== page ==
Belfast Telegraph

Tyrone man who fought adversity turns life round to plot course towards degree

By Staff Reporter

A young Co Tyrone man is well on his way to gaining an Open University degree after fighting and overcoming a number of debilitating health conditions.

Conor McHugh, from Dungannon, was born prematurely at 28 weeks weighing just 1lb 11oz, and at six weeks old underwent a tracheostomy operation.

He spent his childhood in and out of hospital, battered by a series of life-threatening illnesses.

At age two he suffered a severe seizure, and as he was being rushed to hospital he went into cardiac arrest.

His brain had been starved of oxygen, resulting in a brain injury. Little Conor was not expected to survive.

He was in a coma for seven days and in the aftermath experienced hallucinations, mood swings, lost all awareness of danger, and suffered from a weakness down the whole left side of his body.

Now 27, and supported by local charity the Cedar Foundation, Conor is completing a work placement in the Drumcree Community Centre as part of his Youth Work degree at the Open University.

He spoke of how he had fought back to overcome adversity and, with the help of the Cedar Foundation, had put his life on track.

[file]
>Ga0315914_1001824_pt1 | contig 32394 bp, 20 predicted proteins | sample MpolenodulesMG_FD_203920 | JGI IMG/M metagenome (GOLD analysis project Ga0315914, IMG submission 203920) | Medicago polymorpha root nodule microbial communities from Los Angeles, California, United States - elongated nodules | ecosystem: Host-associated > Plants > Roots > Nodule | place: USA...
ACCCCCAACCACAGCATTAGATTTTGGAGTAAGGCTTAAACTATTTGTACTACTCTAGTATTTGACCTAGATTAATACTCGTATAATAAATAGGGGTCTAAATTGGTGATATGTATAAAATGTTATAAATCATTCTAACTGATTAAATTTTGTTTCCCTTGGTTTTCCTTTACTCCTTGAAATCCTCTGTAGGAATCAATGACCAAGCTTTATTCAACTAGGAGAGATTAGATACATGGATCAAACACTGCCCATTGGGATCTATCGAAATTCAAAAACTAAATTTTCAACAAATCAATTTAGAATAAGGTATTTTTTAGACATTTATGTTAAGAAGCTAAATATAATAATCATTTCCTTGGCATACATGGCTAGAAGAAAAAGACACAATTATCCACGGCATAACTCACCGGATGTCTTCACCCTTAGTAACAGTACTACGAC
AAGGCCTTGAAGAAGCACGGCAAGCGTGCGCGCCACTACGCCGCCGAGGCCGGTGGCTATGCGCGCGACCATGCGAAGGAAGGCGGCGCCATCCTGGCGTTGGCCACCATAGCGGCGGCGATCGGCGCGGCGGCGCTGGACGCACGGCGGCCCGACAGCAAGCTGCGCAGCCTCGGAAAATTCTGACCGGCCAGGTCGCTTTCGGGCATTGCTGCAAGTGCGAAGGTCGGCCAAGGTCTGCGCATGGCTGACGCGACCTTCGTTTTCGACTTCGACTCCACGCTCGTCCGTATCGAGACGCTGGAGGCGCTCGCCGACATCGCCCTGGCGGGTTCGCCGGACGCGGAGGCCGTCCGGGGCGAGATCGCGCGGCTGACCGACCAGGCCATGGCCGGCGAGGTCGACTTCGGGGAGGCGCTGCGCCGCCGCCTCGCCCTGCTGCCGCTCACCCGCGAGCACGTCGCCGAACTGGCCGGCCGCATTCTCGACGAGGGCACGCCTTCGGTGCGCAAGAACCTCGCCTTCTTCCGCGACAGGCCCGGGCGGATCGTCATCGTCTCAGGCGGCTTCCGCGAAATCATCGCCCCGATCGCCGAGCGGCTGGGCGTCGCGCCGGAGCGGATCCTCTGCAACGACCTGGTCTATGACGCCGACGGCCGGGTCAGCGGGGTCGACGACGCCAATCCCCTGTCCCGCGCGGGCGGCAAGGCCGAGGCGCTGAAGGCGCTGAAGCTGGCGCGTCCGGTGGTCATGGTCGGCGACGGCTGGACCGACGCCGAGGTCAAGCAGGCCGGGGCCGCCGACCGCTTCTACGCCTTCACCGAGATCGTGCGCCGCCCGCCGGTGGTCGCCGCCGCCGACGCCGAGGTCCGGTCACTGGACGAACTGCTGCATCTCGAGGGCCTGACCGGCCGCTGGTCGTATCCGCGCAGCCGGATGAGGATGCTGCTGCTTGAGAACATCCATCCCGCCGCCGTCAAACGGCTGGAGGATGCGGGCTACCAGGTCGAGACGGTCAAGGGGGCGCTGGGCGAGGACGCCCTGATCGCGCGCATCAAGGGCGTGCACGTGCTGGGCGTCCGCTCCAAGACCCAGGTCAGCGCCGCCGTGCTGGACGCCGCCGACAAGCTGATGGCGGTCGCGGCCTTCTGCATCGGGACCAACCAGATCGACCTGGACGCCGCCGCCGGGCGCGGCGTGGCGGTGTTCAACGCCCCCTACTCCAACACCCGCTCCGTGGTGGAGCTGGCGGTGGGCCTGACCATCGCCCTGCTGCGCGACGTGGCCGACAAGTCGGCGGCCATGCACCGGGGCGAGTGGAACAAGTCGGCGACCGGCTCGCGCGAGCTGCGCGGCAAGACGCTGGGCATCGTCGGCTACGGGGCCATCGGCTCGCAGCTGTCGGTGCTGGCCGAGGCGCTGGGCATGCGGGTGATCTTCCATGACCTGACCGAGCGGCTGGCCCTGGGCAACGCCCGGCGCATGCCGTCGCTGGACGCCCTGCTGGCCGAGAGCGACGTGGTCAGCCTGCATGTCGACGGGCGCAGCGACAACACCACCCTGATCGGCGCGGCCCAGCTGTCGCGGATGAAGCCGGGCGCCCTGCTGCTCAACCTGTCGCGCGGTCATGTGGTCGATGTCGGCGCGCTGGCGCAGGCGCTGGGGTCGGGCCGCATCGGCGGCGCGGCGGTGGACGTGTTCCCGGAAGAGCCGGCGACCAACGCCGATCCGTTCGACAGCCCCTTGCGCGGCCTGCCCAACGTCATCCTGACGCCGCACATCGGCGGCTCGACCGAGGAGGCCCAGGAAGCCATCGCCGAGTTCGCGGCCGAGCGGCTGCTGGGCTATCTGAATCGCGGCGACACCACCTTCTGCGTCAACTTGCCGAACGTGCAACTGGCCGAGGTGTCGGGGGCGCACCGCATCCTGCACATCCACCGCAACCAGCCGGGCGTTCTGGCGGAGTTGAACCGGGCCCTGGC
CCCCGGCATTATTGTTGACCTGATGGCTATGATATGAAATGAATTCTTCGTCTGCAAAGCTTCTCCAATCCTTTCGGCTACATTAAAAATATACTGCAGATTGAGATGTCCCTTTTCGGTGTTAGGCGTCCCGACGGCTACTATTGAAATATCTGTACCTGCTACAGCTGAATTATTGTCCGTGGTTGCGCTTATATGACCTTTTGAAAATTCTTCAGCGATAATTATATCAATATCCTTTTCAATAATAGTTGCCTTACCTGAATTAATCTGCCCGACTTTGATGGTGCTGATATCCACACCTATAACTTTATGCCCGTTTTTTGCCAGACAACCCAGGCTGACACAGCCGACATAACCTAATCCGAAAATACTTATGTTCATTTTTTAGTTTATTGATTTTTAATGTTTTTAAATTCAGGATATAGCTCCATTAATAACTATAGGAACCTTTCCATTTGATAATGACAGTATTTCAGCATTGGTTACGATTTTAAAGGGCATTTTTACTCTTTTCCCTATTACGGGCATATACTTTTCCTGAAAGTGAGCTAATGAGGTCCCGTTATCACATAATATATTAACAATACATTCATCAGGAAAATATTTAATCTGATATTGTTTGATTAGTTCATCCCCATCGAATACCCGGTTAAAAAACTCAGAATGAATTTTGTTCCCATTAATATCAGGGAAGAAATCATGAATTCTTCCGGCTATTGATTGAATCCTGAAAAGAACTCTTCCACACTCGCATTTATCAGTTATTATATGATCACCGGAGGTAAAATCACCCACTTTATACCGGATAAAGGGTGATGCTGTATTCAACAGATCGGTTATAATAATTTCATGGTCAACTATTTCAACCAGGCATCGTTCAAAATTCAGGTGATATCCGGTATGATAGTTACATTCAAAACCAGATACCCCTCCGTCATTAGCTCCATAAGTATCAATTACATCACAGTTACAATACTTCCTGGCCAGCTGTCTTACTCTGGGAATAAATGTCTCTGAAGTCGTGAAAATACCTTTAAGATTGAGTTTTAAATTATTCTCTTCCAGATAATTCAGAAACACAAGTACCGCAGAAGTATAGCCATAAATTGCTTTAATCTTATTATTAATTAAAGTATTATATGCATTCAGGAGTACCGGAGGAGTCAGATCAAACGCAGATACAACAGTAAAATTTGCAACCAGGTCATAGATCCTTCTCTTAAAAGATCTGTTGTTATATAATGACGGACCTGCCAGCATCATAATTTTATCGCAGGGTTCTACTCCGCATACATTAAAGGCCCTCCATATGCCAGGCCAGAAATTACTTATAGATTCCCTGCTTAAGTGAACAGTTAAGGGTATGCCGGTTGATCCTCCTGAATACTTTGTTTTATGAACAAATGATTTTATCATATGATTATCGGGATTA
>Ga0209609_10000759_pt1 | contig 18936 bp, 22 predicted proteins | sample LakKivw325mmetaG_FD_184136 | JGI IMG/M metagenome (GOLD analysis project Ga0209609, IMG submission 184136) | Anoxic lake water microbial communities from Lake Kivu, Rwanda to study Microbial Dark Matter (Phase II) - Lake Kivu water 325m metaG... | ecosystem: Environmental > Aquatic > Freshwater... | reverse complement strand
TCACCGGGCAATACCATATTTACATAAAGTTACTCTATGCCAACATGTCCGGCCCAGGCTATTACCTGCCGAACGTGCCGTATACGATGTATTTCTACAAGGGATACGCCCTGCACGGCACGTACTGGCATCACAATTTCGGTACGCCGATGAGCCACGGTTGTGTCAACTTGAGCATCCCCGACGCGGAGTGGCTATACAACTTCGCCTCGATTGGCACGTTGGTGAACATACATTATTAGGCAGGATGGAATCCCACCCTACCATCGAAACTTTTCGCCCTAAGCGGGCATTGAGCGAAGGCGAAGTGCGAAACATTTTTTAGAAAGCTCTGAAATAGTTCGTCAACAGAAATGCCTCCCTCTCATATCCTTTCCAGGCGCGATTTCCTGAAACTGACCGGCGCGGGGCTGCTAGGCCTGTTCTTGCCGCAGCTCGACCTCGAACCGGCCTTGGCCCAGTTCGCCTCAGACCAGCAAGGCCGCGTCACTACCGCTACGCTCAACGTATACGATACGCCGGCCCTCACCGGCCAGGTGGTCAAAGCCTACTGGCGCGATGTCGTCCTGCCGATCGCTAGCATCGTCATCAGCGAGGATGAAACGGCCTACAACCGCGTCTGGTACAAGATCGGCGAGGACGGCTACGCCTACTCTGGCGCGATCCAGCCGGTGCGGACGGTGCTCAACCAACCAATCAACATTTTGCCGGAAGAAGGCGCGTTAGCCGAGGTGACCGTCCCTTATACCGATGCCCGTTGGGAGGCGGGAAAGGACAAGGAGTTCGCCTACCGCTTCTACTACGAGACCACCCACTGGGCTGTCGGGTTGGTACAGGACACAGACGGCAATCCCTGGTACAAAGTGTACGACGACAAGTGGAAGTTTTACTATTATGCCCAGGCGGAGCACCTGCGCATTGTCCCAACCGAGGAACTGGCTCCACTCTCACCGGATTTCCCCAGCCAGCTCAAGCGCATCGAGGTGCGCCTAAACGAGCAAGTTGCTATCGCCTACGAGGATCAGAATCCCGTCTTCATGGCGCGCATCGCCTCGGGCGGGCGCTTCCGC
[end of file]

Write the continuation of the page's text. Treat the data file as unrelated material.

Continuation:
"When I first joined Cedar I was a very frustrated young person with quite a lot of insecurities around my own personal development," he said.

"I was very unhappy at that time in my life. I can only describe my life as a storm.

"I wasn't the easiest to live with and I couldn't deal with life on life's terms with regards to my responsibilities or anything else."

The Cedar Foundation - and his case worker Sinead McGrath - helped Conor turn his life around.

"It helped me take my dream and turn it into a reality," he said.

"I now feel I can achieve anything I put my heart and soul into.

"At present I have just completed my second assignment of this academic year and continue to engage with young people at my current placement in the Drumcree Community Centre in Portadown."

Conor hopes to graduate in 2021 with a 2:1 degree, and to pursue a career working with young people.

Belfast Telegraph

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